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    \$\begingroup\$ I'm not saying it is, but this answer could have been copied directly out of a 1980 issue of Dragon magazine (including troll regen as the example). I think Gary Gygax himself once suggested doing this. \$\endgroup\$ Commented Feb 3, 2023 at 0:59
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    \$\begingroup\$ I think this is good practice anyway - regardless of whether a player intentionally metagames if you've got experienced players (and especially DMs) they'll recognise some common enemies. It also gives you experience with exercising your creative freedom to flavour your encounters as you wish. \$\endgroup\$ Commented Feb 3, 2023 at 14:01

Others have noted various ways to handle metagaming, but there's a deeper problem. You did a previous question noting that your combat was too long and you lacked chances to roleplay. Your player may have what's called abused gamer syndrome.

That viewpoint toward “play my character” is what I was referencing with the problematic term “traditional.” I’ll try to summarize it as follows, based on my own experiences.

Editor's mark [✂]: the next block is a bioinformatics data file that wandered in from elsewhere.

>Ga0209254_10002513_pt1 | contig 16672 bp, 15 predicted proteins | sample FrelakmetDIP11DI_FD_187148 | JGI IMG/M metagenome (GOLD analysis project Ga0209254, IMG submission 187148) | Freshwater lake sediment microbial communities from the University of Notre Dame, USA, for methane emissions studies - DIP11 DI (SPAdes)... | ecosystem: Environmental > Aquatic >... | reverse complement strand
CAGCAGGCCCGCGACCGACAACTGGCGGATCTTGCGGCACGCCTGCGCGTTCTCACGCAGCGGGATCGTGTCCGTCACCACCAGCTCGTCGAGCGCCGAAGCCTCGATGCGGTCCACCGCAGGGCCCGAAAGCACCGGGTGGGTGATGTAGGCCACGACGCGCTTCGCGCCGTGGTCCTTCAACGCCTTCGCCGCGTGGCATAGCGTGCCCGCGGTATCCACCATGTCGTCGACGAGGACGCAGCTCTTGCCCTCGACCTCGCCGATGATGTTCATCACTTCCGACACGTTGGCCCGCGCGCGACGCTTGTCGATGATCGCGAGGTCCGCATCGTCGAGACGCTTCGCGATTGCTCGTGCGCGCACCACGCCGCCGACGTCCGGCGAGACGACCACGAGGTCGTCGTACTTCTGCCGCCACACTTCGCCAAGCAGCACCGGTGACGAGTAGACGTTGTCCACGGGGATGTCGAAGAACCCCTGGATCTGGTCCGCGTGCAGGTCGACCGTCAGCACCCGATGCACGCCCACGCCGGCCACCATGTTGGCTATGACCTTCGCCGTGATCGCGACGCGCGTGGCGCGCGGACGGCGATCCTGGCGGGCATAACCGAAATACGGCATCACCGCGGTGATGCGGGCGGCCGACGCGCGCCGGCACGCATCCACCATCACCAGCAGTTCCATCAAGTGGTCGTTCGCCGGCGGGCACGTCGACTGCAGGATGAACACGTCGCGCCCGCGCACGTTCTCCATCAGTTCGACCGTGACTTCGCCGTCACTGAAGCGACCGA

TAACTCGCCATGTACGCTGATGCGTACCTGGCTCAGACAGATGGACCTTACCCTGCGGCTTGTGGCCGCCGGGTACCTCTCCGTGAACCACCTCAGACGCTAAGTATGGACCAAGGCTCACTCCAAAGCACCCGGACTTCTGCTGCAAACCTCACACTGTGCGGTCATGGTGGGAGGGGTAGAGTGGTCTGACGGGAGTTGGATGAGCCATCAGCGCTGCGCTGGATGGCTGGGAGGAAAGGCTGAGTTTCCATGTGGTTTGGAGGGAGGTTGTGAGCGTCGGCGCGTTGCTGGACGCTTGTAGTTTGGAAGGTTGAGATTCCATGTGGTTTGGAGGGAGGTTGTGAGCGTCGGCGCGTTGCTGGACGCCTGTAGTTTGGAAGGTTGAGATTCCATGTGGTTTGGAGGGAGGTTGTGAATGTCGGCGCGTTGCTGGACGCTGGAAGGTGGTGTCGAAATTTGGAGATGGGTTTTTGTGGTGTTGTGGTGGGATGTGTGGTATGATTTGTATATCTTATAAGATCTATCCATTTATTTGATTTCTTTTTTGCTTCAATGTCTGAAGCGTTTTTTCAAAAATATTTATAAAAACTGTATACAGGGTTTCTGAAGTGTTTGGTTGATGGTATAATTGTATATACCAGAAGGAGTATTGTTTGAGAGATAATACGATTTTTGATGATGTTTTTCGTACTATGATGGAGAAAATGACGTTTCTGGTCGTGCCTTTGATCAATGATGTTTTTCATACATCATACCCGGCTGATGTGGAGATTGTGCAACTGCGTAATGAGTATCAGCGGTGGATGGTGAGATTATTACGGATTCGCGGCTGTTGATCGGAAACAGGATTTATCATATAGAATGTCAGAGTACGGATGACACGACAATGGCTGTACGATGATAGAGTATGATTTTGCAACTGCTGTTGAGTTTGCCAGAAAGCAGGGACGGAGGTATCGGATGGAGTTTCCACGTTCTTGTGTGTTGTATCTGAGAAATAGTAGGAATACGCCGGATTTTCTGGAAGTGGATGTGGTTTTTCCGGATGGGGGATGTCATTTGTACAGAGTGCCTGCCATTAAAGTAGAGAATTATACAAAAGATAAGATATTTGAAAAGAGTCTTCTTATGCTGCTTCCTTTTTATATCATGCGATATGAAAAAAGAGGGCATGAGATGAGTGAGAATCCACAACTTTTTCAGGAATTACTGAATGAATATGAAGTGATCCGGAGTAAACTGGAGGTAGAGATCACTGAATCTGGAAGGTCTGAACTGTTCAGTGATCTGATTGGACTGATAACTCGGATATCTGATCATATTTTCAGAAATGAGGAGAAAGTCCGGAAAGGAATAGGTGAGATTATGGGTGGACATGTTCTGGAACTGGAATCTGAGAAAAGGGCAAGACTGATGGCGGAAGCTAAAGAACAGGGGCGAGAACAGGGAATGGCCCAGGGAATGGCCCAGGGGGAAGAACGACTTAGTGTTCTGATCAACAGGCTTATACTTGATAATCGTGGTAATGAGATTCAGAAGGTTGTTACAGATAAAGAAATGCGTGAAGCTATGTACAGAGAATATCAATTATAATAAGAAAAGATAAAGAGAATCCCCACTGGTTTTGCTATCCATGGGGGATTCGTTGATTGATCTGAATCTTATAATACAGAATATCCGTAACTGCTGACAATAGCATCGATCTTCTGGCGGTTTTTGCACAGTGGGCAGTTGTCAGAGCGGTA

– Play optimally concerning character survival. The game system is perfectly capable of killing your character, and at least some GMs are invested in making this happen or in not doing anything to prevent it.

– Play optimally concerning your own ego. The GM is very invested in making his story happen, and if your character needs to be overly gullible or stupid for the story to work (often the case), then the GM will take him over and make him that way, making you look stupid and basically stripping you, personally, of social and creative power at the table. Such a GM is not a player-killer like the ones I mentioned in #1, but in some ways, he’s worse!

It probably wasn't on your table, but a lot of gamers have had fairly bad experiences where the sheer brutality and time of combat means they feel a need to play optimally concerning character survival and that games are a brutal contest between GM and player and they need to preserve their autonomy or they'll have issues.

It's a lot easier to fix the issues if the player feels that pure statistical maths isn't the main thing that determines their survival.

There are a few tweaks you can do to make it so that roleplay and thought have more impact on combat, and actively discourage players from wanting to metagame.